Dinu Lipatti, Piano: The EMI Recordings


As with his American contemporary William Kapell, the death of Romanian pianist Dinu Lipatti as a thirtysomething was, from the perspective of his legacy, both a misfortune and a boon. For, although the death of a musician at so tender an age robs us of later entries in his discography—presumably what would be the exemplars of his age-matured style—it also attaches a certain mystique to his artistic persona. Untimely death aside, the question is whether his recordings merit the legendary status to which many aficionados have elevated them. Granted, he was a refined pianist with a sleek technique. However, having relistened in full to the five discs on this set (which constitute almost his entire discography), I remain quizzical about what prompted so great an artist as Cortot to resign from the jury in protest when Lipatti placed second in the Vienna Competition. In short, I take issue with those who claim his artistry should be compared with a Rachmaninoff, Cortot, Barere—or, yes, maybe even a Kapell.

To be sure, the seamless elegance of his finger technique, which renders nary a note out of place, is admirable. It's just that most of the repertoire he plays requires more than Mendelssohnian salon polish. 

Nowhere is this truer than on the 14 Chopin waltzes, his most celebrated performance and the only complete set in his discography (minus a few of the posthumous ones). Lipatti's ultra-chaste approach might make for a pleasant car ride home after a taxing day at the office, but it rarely sparkles or takes risks to engage the more attentive ear. Nor does it capture the intriguingly offbeat rhythmic pulse of these often wayward dances. In the B minor sonata, he fares somewhat better, especially in the jeux perlé scherzo in which his impressive finger dexterity shines (similarly to his Schubert E-flat impromptu). However, his outer movements lack a recognizable conception: no fire of a Kapell, heroism of a Cortot, or abandon of a Ponti.

One might think that Lipatti's reserved temperament would be better suited to the baroque and classical masters, to whom a disc's worth of music is dedicated, but that doesn't seem to be the case. Lipatti's renditions of the Bach B-flat major partita and Mozart A minor sonata often have been praised by the critics; given the limp-wristed  performances of this music by such modern "specialists" as Murray Perahia and Andras Schiff, it's not difficult to see why. These are safe performances that go through the motions; there's little to argue with for either good or ill because hardly anything happens that's worth discussing. All the notes are correct, it's metronomically accurate, and there's no strain. At the same time, there's little to inspire greater reflection or encourage a second listen. The sonata is lacking in point and accent. And he fails to find much verve in the spiky dance rhythms of the partita, especially the courante and gigue. His phrasing in the middle movement of the A minor sonata is a particular curiosityone wonders how such a plangent line of Mozart's could be rendered so devoid of subtlety or tragedy, a thought that also occurred to me while listening to both his Bach chorale preludes and Schubert G-flat major impromptu. 

Interestingly, the only recordings in which Lipatti seems to emerge from his lethargy are the Grieg and Schumann concertos. Perhaps he was one of those artists who could only come out of his shell for a live event. Under the autocratic direction of Herbert von Karajan in the Schumann and Alceo Galliera in the Grieg, Lipatti attacks dense chordal passages with leonine intensity. In these youthfully romantic works, Lipatti seems most at home, making up for lackluster readings of the more classical Mozart C major (K. 467) and Chopin E minor concertos, both of which pale by comparison to Rosina Lhevinne's august interpretations. In the Grieg, he seems to delight in Lisztian octave displays while dispatching the many filigree passages with aplomb. While his rendition of the Schumann, particularly the third movement, may lack Cortot's virility, its boyish innocence captures the German composer's quintessential innigkeit. So strong are these two performances that they alone are a reason to listen to these discs, if only to wonder at how the same artist can struggle to find any insight in as sublime a work as Liszt's Petrarch Sonnet 104so ethereally rendered by Barere—or Ravel's bristling Spanish-flavored Alborada del gracioso, whose primitive intensity springs to life beneath Richter's great paws. Some would probably argue that Lipatti manages to find some meaning in the sonata of his Romanian countryman Georges Enescu, but I'd rather not attempt to judge, for this piece of modern cobbled-together nonsense is as ugly as the din of car horns at a city intersection.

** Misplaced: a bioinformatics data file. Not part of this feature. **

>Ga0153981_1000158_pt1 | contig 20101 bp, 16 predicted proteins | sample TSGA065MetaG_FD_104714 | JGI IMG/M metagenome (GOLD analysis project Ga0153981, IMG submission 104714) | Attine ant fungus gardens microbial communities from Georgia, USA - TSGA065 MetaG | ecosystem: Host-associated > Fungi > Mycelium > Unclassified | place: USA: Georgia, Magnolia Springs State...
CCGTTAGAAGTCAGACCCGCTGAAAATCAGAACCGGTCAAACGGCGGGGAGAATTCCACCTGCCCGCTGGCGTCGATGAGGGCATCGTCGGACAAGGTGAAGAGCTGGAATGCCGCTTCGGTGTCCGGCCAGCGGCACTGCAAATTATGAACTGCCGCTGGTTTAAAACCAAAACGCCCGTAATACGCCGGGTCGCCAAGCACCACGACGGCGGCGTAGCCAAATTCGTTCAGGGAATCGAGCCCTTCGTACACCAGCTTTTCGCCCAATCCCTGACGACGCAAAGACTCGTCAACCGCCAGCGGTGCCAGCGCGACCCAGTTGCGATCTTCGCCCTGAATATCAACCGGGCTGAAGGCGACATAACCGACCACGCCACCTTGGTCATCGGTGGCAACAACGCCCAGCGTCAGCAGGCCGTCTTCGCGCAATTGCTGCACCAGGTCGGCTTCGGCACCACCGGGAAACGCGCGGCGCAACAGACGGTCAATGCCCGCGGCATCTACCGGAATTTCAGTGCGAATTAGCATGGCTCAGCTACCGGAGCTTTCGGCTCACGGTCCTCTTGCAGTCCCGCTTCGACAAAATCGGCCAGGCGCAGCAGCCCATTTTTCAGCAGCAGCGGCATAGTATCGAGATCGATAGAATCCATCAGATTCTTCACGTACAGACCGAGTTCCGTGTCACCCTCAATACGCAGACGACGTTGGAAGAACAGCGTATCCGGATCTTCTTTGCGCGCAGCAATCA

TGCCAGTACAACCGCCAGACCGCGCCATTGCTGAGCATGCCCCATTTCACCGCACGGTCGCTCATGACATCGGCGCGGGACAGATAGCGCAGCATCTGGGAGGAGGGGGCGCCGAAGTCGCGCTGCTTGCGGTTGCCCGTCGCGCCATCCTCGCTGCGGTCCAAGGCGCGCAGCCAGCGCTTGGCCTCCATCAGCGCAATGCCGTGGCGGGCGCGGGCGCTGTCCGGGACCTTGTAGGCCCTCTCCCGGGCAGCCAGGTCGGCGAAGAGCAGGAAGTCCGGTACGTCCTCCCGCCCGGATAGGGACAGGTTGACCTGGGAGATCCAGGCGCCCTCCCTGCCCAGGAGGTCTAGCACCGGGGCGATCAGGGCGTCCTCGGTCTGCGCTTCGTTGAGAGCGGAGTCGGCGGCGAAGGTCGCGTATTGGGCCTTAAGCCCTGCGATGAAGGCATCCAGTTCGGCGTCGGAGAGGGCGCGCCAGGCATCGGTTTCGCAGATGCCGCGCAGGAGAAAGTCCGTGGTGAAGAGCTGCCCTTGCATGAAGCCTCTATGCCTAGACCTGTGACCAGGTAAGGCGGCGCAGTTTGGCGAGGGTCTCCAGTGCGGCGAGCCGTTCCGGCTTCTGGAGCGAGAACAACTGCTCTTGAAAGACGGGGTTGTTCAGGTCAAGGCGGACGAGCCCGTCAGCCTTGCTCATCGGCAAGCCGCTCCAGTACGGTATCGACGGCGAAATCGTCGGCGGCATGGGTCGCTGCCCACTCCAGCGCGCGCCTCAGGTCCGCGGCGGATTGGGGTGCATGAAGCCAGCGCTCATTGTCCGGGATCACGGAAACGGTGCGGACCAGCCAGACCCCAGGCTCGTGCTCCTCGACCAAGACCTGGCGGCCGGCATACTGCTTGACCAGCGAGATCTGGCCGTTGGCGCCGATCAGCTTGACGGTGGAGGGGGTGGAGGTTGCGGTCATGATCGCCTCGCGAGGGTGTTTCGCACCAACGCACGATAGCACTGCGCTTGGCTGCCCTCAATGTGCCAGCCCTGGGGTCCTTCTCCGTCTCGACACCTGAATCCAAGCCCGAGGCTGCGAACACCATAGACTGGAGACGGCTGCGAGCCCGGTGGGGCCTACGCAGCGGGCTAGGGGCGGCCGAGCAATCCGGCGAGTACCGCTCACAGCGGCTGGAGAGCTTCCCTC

Alas, these discs reveal how poorly Lipatti understands the German repertoire. In addition to his lackadaisical readings of Bach, Mozart, and Schubert, which sound like little more than sped-up practice sessions, he teams up with the schoolmarmish Nadia Boulanger in a four-hand performance of a selection of Brahms waltzes that's as mechanical as two droids' movements. The duo seem so preoccupied with the perfection of their ensemble that they fail to uncover even a hint of the German master's rich counterpoint or craggy rhythms.

Nonetheless, for the serious pianophile, Lipatti's Chopin interpretations merit a listen or two, if only to marvel at his seemingly flawless mechanism: light, even, crystalline. You'll never hear this kind of effortless playing from the likes of a modern "Chopinist" like Sokolov or Kissin. That quality, at least, justly garnered Cortot's praise. And it earns mine as well, despite my longing for a more individual artistic stamp on his interpretations.

Joe's Grade: B-

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